For my last Sunday night as a resident of the Hill I reversed my usual jogging route, skipping Lincoln Park and RFK in favor of the more traditional touristy sights. Chasing the sunset down Constitution, I rounded the corner onto the Capitol grounds as Bloc Party vibrated through my earbuds.
There is a wall that runs right through me
Just like the city, I will never be joined
My ponytail was coming loose and I jogged down some steps to my right, thinking they would empty out at a bench where I could stretch and re-tie my hair. To my surprise, the bushes on either side of me opened up to show a small rocky cupola, almost like a chapel, hollowed out into the lawn. I'd seen these stone pits before, of course, but they'd always been boarded up and closed off to the public. Now the gates hung open as I stepped into the cool stone circle, setting my iPod down on the edge of the long-dormant fountain in the center so I could sweep back my sweaty hair.
I've lived on Capitol Hill for three years and never once been inside this nook. Never before had I stretched my sore calves as I did now, using the worn stone benches as a barre and grabbing at gnarled branch of ivy as I lost my balance. How many more of these nooks are there in this neighborhood? How much am I leaving undiscovered? What possible memories am I scrapping before they're experienced?
Standing in the dying light creeping over the edge of the stones, I rolled my eyes at my own melodramatic wistfulness. You're moving to Columbia Heights, EJ. Not Guam. Chill out. You'll be back.
Muscles stretched and melancholy achieved, I walked up and out of the stone pit to catch the last vestiges of the sunset. The sun had the nerve to be setting over Pennsylvania Avenue and was therefore slightly off-center from the line of the Mall as I plopped down on the Capitol steps, not particularly caring that I was inserting myself into several tourists' vacation photos. If it were a perfect last Sunday sunset on the Hill, I thought, then the sun would be evenly backlighting the Washington Monument and the sky would be even more brilliantly pink than it already is. And Rosslyn wouldn't be there to junk up the view. And that woman with the fanny pack wouldn't be glaring at me because I'm blocking her shot of the Dome. It's not like I go to her backyard in Peoria and give her the stank eye when she's going about her day.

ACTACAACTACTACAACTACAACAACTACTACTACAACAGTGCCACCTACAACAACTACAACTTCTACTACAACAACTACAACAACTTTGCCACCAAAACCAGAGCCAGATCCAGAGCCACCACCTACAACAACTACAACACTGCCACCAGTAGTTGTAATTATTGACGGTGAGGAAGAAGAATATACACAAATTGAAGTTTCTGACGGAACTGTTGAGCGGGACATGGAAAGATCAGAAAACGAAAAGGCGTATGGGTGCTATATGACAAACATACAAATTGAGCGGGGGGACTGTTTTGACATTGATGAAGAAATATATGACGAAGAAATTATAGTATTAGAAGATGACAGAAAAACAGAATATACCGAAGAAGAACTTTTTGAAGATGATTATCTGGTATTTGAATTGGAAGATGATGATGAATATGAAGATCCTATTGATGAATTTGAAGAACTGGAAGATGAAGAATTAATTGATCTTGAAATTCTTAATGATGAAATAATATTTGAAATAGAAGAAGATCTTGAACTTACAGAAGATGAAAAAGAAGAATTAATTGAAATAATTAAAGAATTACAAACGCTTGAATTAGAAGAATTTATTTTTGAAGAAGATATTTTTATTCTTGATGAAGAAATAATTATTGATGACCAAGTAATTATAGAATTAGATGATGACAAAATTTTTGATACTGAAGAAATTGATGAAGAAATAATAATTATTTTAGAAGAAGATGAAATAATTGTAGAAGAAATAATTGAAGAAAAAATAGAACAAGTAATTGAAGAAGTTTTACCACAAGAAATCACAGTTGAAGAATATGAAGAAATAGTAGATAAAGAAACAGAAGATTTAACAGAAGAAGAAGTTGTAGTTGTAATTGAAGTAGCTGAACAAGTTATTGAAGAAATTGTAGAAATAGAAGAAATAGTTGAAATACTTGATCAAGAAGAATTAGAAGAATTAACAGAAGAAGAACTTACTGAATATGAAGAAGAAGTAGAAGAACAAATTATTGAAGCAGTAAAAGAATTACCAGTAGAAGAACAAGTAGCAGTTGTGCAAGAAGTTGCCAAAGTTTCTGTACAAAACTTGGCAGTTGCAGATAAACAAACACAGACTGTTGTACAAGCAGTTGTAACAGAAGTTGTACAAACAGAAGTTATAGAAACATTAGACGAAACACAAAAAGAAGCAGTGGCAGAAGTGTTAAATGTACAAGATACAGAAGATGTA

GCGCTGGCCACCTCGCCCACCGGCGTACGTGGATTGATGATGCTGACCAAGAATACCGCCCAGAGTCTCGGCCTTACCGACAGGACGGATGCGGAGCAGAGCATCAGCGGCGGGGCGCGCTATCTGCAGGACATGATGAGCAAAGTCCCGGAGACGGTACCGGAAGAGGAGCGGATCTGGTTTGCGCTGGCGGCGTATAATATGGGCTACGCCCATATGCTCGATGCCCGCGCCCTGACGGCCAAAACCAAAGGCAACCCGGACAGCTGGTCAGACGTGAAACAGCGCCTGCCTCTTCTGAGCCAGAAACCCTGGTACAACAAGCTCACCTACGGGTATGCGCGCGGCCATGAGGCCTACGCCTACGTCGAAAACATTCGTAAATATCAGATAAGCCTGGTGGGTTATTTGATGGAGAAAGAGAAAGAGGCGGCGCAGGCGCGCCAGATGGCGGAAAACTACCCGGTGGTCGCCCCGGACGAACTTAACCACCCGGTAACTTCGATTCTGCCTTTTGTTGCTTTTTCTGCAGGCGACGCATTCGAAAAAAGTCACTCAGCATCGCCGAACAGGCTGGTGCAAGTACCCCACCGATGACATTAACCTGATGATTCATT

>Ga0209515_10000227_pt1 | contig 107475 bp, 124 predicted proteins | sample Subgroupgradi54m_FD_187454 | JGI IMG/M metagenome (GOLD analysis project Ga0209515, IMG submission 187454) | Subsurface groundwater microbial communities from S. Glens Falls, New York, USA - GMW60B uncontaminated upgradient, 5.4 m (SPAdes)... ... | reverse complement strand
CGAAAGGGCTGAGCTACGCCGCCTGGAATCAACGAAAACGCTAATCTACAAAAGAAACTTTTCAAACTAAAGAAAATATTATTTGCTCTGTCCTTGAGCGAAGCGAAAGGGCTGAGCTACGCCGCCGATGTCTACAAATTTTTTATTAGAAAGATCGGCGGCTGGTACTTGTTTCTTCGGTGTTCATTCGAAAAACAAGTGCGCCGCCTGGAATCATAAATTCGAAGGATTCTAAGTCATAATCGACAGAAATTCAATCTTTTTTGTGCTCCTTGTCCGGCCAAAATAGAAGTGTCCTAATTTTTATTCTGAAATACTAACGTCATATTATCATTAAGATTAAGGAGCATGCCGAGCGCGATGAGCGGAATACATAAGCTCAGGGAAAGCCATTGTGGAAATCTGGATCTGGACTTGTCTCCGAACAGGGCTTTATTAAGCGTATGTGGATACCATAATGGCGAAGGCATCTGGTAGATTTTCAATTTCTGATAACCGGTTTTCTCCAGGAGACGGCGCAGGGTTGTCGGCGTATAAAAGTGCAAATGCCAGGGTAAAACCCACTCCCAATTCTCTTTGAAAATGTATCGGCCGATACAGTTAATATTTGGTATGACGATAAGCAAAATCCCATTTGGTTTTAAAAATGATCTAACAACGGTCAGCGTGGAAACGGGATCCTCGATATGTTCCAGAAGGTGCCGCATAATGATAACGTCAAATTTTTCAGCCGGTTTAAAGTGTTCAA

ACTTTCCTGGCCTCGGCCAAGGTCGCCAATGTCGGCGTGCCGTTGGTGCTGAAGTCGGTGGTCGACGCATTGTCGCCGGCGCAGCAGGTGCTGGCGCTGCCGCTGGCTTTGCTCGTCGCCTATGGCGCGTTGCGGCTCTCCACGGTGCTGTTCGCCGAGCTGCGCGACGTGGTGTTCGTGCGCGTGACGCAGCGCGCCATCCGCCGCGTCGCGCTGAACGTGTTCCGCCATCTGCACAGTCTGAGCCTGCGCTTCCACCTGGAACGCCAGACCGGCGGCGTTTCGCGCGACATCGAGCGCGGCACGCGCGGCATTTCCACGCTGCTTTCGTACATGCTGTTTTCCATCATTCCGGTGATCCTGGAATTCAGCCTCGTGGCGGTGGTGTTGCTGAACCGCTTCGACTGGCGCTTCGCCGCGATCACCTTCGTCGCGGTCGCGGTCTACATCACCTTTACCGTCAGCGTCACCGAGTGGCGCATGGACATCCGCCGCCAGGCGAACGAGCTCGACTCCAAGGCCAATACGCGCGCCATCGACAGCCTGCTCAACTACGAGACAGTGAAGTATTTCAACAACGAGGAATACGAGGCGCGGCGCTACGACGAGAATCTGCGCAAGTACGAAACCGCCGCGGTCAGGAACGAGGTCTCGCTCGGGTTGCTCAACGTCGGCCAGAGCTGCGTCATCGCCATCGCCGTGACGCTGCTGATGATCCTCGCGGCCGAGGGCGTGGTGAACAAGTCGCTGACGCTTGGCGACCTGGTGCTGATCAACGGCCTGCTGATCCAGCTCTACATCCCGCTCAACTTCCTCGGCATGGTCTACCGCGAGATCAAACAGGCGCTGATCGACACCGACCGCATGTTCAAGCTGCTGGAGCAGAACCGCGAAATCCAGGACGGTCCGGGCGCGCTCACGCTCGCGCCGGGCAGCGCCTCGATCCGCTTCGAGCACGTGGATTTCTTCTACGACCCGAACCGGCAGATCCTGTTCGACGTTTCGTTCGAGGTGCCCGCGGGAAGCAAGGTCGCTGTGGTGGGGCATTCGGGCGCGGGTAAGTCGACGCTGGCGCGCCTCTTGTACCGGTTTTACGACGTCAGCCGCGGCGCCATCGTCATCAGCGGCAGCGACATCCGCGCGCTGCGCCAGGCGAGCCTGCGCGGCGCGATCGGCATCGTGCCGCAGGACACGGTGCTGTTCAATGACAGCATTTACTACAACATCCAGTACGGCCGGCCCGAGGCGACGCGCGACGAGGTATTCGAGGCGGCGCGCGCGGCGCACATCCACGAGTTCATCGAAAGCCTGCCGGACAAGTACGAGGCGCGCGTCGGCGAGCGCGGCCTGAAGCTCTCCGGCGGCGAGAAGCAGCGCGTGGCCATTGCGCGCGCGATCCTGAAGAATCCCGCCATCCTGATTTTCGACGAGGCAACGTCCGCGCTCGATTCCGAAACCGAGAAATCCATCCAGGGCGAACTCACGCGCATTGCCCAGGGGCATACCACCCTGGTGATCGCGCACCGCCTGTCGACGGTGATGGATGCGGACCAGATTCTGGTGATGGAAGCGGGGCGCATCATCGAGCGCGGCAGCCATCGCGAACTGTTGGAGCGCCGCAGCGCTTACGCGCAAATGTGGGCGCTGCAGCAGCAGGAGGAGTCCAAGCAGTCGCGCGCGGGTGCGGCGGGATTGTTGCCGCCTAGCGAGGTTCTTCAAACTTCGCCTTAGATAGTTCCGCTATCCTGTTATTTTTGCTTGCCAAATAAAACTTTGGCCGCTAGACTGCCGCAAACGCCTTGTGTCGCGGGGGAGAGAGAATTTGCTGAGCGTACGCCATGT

I pulled my bare legs to my chest and hugged my arms around them like a little girl. It was still too cold to be jogging in shorts, but all of my sweatpants were shoveled into garbage bags, readied for the big move this weekend. Perhaps not the most efficient way of packing, but then, it is only a mile away.
After I move it'll be a bummer being slightly further away from some friends, but I'll have fun being a lot closer to others. I'll own a home, but my monthly bills will be lower than when I rented. I'll still be the girl who reads five books at the same time and doesn't know her gimlet limits and cooks overelaborate meals with a lot of garlic and who is not terribly good at keeping her unsolicited opinions to herself. I'll still shop and brunch at Eastern Market and watch couples wandering in and out of creaky brick townhouses and daydream about the future. Nothing will really change that much.
I have decided
Something must change
The sun and the tourists were both gone by the time I peeled myself from the marble floor and trotted off towards home. Home for the next five days, anyway.